Abingdon Native Pens Article in Music Publication
Eleanor Roosevelt & White Top Folk Music Festival
February 01, 2010ABINGDON, VA — An article written by Abingdon native Christa Smith Anderson appears in Oxford American's 2009 Music Issue. The annual publication includes a CD and will be on newsstands through March 2010.
Christa says, "While researching Eleanor Roosevelt's 1933 visit to the White Top Folk Music Festival to write a few scenes for my novel, I looked at the Blue Ridge Institute's collection of festival photographs at Ferrum College and read David Whisnant's book 'All That Is Native and Fine,' which has a whole section about the White Top Folk Music Festival. When I read that, especially Whisnant's account of how black musicians were excluded from the festival and how performers weren't allowed to do certain things — like include any jazz flavor in their performances — I became curious about how and why Eleanor Roosevelt ended up there, since she was one of the most outspoken civil rights advocates of the 20th century."
She adds, "I also thought it was fascinating that while the Carter Family was putting together the songs that would be the foundation of American country music for generations to come, there were people making a concerted effort to make sure what they were doing was not going to define American music. So what the Carter Family was doing — blending all kinds of music from people no matter their color — was controversial to some people."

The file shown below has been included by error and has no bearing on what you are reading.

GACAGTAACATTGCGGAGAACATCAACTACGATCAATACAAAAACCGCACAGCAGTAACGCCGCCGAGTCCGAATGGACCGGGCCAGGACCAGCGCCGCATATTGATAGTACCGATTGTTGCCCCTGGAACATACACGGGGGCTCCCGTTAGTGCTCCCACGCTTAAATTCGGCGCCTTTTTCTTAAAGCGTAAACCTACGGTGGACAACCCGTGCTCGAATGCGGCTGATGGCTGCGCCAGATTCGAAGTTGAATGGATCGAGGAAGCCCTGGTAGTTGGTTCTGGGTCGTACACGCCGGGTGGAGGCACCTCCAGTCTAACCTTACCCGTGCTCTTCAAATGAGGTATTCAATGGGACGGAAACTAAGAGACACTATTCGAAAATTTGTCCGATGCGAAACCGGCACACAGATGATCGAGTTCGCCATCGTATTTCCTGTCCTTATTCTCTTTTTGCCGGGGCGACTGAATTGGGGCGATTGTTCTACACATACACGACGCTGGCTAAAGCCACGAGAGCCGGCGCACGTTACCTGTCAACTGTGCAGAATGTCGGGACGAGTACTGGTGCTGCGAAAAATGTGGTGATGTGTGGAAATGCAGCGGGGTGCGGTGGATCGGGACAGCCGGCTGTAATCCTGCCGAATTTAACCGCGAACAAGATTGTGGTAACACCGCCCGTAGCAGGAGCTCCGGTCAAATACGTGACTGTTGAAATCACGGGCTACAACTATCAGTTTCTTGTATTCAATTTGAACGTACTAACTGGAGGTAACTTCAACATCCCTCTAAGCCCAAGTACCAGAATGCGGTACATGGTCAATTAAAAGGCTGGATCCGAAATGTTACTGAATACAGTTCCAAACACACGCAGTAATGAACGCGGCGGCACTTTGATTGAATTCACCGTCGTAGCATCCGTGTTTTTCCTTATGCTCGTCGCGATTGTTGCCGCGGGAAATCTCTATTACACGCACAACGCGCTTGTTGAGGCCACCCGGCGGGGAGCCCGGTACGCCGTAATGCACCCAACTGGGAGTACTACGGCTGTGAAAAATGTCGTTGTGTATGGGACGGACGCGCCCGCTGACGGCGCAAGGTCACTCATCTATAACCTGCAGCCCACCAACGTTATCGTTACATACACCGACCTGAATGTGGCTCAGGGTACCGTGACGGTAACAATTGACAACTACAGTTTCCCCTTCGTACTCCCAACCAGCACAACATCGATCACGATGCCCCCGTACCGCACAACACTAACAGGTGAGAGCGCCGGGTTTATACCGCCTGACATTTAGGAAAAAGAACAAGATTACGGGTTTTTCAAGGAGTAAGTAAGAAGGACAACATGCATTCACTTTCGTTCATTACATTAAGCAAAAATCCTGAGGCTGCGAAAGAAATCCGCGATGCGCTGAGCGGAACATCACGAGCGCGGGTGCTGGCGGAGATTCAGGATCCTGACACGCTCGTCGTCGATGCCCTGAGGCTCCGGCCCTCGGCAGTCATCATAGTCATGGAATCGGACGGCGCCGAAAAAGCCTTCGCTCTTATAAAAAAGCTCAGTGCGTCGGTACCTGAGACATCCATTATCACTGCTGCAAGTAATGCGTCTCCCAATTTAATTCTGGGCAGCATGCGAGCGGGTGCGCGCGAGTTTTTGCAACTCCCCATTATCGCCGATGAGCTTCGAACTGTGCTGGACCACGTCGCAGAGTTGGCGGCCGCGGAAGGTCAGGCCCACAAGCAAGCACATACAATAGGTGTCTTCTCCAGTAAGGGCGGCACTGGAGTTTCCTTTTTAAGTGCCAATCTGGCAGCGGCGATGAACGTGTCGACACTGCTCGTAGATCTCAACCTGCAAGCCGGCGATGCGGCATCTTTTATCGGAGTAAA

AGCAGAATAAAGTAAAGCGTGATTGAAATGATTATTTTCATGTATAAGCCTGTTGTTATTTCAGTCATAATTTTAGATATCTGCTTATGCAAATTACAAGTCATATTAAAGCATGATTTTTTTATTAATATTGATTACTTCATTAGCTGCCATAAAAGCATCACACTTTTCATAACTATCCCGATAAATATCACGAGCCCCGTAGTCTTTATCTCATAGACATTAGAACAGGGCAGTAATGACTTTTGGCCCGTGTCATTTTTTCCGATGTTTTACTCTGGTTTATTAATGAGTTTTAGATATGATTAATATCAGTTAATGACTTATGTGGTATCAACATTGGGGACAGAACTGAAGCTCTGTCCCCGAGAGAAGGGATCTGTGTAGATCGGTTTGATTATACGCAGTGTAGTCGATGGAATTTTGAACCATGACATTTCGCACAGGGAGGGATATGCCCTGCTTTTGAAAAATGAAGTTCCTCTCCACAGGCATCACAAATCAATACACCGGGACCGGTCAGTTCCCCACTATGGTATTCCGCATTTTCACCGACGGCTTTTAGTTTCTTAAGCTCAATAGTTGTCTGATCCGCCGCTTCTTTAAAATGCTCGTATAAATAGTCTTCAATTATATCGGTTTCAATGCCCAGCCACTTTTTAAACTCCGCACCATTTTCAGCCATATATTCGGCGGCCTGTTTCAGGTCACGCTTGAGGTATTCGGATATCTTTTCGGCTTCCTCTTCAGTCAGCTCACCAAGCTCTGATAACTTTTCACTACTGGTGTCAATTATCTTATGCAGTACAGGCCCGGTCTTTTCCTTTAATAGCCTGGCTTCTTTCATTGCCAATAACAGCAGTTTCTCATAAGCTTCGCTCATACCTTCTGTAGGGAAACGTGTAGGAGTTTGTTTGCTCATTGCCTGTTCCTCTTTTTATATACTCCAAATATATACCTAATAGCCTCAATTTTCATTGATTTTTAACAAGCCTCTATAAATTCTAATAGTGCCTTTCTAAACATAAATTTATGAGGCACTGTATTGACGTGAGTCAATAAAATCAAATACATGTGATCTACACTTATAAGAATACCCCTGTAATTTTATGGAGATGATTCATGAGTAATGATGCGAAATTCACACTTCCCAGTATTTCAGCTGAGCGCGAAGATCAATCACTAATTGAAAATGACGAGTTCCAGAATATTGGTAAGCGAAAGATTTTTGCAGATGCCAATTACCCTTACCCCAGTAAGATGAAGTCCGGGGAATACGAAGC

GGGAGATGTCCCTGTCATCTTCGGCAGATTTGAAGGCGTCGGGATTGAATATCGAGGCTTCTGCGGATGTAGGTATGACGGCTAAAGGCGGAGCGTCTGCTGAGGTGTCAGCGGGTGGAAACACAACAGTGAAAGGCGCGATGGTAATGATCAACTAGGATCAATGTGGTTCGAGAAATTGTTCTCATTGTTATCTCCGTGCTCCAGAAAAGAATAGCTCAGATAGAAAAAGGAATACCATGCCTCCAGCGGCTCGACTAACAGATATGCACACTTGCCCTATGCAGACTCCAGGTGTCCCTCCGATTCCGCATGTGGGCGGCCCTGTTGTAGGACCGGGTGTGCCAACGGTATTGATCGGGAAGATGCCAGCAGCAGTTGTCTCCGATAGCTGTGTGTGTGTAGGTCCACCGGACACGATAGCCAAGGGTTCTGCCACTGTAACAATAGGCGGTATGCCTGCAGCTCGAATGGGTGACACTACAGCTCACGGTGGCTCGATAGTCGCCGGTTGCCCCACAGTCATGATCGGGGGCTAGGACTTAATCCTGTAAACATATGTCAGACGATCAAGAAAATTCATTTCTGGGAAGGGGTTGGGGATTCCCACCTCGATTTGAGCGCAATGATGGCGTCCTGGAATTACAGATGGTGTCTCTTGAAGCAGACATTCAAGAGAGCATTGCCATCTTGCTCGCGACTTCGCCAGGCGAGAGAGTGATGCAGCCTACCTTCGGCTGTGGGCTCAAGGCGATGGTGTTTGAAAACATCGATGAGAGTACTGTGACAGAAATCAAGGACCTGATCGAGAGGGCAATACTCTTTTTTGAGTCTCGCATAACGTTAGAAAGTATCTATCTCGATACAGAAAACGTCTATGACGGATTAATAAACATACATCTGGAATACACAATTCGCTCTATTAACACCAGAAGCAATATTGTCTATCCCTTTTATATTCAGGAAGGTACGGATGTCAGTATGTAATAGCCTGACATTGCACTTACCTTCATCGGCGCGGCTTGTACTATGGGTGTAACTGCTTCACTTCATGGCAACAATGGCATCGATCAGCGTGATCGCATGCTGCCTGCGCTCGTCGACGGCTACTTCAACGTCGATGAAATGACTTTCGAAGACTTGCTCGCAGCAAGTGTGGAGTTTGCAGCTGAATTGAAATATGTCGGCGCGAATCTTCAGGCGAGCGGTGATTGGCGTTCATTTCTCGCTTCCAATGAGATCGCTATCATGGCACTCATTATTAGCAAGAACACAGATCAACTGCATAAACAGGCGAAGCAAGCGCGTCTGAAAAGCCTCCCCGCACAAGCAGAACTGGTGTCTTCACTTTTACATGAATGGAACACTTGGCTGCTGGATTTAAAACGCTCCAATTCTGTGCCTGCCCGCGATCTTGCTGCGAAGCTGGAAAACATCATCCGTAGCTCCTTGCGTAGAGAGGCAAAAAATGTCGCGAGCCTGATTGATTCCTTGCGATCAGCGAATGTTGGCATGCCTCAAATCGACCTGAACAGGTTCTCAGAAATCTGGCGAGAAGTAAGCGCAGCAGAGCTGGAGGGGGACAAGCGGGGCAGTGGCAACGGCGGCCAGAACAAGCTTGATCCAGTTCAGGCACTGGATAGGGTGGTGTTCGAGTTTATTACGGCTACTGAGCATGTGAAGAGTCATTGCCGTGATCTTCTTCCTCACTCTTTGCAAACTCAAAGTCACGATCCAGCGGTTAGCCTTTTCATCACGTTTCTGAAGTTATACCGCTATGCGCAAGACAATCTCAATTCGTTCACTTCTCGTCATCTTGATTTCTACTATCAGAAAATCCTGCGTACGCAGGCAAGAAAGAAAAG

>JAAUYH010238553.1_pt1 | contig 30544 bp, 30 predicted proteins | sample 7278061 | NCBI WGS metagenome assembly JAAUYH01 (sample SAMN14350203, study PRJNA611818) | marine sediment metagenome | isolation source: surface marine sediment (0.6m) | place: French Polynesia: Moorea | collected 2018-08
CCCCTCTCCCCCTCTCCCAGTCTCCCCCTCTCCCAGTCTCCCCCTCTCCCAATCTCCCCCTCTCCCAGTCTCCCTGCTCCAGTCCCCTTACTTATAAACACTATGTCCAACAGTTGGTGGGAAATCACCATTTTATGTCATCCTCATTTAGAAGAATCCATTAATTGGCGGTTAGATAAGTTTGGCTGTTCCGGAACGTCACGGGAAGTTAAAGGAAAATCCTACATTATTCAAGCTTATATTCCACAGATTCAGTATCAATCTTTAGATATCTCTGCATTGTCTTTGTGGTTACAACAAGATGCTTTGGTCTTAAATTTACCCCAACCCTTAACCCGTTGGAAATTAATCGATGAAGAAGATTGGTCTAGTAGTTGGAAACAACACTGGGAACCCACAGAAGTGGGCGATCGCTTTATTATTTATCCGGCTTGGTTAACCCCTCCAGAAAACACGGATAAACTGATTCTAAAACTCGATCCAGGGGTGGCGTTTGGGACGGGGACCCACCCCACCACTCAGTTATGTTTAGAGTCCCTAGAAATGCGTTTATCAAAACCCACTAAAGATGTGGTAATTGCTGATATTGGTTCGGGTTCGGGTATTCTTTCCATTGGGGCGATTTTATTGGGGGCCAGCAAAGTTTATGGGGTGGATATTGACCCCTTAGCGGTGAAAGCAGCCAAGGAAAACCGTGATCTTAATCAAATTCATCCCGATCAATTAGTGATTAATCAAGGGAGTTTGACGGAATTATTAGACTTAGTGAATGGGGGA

Christa continues, "All of these things, including what I would eventually learn about Eleanor's very personal connection to Abingdon, made me realize I had to write the nonfiction before I could keep going with my novel. And I felt like the Oxford American Music Issue was the perfect place to go with it. The magazine's editor sets out to find great songs or artists that, for one reason or another, didn't get the recognition they deserved."
The 2009 Music Issue has received a lot of media attention. Christa says, "The music gets the lion's share of the media coverage — hence, all of the radio coverage from San Diego to New York. The best feature so far, in my opinion, has been NPR's "All Things Considered" program."
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Eleanor Roosevelt (standing, center) posed with White Top Folk Festival contestants Frank Blevins (fiddle), Jack Reedy (banjo), Edd Blevins (guitar), and six-year-old mandolin sensation, Muriel Dockery, in 1933.( Photo from Library of Virginia archives)